New Dimensions Day Treatment Centers

Conquering The Psychological Toll of Chronic Illness

Feb 14, 2024 | Adolescent Treatment, Adult Treatment, Anxiety, Depression, Mental Health, Stress

Advances in medicine and technology have endowed us all with a longer lifespan. Menacing diseases that once ran rampant — such as pneumonia, tuberculosis, and polio — now find their terrorizing freedom curtailed by antibiotics and vaccines. The average global life expectancy now is more than 70 years, which is more than double the figure in 1900. The increased lifespan, however, comes with its costs. Chronic illnesses. — diseases that endure for more than a year, require ongoing treatment, and have no currently known cure — are now the leading causes of mortality, responsible for more than 35% of all deaths. 

Common examples of chronic illnesses include heart disease, kidney disease, diabetes, arthritis, and multiple sclerosis. Living with a chronic illness is an arduous task that goes beyond the physical symptoms and medical treatments. While acute illnesses can be equally painful and stressful, they generally have a finite end that we work towards. Chronic illnesses lack this finitude and have an effect just as profound, if not more, on the mental health of those living with a chronic condition. 

The incessant uncertainty about the future and limitations posed by the illness can take a significant toll on one’s mental health. From emotional distress and social isolation to self-esteem issues and relationship challenges, the effects of chronic illness permeate various aspects of a person’s life. Cultivating inner strength and resilience in the face of these hardships requires us to first understand the myriad ways in which chronic illnesses impact the mind.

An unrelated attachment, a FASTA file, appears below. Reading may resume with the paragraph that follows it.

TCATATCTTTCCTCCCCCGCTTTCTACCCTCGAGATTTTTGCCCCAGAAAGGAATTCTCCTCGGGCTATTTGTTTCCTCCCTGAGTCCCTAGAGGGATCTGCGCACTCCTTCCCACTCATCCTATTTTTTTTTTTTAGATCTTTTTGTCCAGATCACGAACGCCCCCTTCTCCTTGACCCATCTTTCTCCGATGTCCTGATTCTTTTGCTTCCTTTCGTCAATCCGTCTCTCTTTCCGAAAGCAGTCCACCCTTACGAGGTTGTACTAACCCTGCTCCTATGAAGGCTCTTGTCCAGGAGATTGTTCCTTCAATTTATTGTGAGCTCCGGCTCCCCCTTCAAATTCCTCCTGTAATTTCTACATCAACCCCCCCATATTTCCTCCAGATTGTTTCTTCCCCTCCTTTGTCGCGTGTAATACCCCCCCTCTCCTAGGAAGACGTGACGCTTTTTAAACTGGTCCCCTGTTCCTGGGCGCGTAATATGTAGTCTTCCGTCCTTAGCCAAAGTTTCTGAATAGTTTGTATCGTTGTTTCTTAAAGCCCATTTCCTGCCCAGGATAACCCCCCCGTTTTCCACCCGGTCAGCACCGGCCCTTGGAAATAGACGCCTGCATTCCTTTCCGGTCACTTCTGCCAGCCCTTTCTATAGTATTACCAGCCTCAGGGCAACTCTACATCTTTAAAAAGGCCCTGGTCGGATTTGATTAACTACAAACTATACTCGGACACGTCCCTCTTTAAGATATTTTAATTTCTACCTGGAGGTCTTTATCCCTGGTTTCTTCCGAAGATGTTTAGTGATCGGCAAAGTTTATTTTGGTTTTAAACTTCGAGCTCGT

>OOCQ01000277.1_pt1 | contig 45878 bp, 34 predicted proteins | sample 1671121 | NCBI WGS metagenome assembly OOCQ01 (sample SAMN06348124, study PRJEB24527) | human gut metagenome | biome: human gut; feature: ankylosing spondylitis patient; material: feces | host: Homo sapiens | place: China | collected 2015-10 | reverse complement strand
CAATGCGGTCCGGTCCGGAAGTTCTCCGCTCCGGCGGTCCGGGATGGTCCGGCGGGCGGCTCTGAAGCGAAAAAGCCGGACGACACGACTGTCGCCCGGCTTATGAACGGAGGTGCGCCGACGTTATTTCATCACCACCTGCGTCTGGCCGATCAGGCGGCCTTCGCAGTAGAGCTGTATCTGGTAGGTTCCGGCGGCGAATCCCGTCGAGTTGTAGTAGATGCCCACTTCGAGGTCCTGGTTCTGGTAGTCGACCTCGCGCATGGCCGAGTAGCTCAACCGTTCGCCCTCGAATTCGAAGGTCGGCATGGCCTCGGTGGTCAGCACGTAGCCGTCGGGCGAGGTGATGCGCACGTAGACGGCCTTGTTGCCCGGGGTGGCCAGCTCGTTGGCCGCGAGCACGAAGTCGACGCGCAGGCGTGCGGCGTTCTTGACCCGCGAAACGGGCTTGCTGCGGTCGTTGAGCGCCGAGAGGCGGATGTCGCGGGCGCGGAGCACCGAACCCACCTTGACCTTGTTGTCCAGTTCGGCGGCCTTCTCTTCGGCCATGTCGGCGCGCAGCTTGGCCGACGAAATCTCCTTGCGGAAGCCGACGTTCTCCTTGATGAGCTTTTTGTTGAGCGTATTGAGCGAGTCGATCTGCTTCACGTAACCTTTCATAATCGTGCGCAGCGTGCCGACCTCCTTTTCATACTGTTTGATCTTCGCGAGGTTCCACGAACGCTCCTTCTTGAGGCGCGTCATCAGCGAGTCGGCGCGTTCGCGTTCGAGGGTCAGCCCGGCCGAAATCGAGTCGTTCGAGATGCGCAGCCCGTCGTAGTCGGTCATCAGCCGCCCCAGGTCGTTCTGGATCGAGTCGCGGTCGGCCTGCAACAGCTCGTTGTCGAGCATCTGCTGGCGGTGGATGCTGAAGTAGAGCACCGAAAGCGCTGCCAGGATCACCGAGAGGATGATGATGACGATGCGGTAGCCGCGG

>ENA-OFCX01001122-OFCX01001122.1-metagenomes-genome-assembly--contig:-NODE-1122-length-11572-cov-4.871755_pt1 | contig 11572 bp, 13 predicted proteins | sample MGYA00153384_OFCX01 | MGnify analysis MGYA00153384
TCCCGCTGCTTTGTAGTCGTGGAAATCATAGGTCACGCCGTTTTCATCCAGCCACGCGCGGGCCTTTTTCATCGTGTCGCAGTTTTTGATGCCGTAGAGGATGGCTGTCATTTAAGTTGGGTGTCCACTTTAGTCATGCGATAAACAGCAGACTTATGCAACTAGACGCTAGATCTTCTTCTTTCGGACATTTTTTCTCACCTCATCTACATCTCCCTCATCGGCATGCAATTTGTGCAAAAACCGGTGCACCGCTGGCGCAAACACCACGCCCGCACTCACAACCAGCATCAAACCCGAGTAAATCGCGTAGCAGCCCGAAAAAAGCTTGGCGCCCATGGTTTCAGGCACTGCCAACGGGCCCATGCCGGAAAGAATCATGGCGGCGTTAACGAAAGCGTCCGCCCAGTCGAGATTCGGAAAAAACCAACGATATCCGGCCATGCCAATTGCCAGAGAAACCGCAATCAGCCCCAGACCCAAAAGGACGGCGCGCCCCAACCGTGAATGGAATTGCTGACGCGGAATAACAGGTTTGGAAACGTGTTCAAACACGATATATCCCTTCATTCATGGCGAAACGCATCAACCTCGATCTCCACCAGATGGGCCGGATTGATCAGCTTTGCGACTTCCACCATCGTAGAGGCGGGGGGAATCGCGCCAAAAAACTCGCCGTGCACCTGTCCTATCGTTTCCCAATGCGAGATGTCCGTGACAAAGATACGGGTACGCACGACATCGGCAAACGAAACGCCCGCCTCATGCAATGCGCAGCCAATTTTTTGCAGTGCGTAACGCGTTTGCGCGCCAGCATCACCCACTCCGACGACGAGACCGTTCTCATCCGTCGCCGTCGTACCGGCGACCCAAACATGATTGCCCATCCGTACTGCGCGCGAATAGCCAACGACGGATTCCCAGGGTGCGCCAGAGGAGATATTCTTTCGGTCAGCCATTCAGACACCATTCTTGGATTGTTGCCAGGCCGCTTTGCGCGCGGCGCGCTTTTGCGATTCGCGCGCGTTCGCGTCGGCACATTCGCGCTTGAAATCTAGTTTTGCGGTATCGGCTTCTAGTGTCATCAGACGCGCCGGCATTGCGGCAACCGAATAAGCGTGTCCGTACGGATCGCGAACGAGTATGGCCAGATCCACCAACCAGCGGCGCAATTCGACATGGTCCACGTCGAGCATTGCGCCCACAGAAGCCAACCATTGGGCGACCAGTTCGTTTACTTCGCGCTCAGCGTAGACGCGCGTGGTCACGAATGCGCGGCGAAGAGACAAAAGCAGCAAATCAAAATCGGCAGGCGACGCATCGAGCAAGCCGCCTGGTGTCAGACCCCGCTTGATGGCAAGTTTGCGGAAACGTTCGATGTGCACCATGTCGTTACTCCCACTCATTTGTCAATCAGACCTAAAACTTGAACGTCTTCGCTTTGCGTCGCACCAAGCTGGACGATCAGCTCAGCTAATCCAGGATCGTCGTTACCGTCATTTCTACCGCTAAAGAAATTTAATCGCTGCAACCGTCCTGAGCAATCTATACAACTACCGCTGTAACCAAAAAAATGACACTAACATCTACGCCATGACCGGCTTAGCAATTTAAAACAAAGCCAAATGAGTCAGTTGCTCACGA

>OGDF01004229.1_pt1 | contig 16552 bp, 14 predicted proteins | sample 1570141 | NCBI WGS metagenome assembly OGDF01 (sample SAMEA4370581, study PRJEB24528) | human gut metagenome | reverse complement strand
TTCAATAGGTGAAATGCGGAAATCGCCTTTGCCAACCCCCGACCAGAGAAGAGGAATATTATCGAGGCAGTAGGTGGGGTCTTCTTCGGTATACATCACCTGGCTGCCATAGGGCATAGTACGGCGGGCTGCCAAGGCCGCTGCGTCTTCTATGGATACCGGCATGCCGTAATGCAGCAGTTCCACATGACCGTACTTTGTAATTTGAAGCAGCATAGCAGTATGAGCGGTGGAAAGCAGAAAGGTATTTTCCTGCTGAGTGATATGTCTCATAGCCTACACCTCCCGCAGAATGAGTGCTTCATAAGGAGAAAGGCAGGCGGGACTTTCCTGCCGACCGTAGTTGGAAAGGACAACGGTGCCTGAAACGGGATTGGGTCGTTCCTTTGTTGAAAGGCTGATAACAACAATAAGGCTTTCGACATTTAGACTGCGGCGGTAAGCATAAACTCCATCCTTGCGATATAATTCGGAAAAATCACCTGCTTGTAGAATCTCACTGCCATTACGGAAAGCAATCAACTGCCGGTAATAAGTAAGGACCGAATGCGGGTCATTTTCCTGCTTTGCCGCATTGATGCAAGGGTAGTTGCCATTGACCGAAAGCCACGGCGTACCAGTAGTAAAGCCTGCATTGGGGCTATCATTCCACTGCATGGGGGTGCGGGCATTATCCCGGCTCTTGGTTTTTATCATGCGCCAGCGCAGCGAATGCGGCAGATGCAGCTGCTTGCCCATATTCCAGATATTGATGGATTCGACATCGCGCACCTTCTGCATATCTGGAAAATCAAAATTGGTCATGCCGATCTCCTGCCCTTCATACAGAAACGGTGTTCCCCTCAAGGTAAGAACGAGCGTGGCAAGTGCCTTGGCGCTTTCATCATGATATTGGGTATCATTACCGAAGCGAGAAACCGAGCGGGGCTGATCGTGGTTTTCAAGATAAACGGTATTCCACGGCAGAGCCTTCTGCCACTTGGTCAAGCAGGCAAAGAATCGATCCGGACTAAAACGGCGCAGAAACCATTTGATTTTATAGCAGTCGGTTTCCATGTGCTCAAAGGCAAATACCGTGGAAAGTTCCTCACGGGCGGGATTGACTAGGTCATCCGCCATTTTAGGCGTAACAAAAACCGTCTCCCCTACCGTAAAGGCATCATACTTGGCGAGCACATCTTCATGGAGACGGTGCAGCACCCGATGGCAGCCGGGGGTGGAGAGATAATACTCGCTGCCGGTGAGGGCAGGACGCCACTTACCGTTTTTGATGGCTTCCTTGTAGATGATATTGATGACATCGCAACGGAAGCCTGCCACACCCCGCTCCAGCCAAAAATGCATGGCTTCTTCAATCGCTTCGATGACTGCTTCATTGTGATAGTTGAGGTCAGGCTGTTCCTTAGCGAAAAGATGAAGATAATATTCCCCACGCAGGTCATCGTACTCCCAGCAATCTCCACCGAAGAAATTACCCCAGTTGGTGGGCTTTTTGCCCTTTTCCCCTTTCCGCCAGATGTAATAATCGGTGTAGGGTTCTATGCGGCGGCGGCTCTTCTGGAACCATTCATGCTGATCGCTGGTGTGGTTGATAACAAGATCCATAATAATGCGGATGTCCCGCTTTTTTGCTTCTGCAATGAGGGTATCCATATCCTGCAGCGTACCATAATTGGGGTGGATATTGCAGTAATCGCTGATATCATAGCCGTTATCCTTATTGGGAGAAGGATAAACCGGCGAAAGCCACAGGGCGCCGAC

Impact of Chronic Illness on Mental Health
Mental and Emotional Strain

Living with a chronic condition can be extremely taxing on the mind. The constant need to stay vigilant of any changes in symptoms, and the relentless management of the condition can exhaust one’s emotional reserves and manifest as emotional burnout. Having to manage a condition that the individual never expected can induce immense grief and can bring about a feeling of hopelessness and guilt. This mental load only compounds the psychological impact of the ongoing struggle.

Identity and Self-Perception

Chronic illness can have a profound impact on one’s sense of identity. The various challenges that the condition poses can make once enjoyable activities difficult, and the subtle changes that penetrate what were considered mundane aspects of life can be very destabilizing. Life can feel disorienting as a person struggles to redefine their identity.  

Impact of Chronic Illness on Work, Study, and Finances

The physical implications of chronic illness can also spill into other domains of life. Work can become difficult to manage and some tasks can become especially challenging. A similar effect can be felt in one’s studies. Moreover, the treatment adds a financial burden that may affect one’s financial stability and add to the stress. This can become especially frustrating and even be a cause of embarrassment. The resulting exhaustion can disrupt the semblance of normalcy in these trying times.

Time and Energy Commitment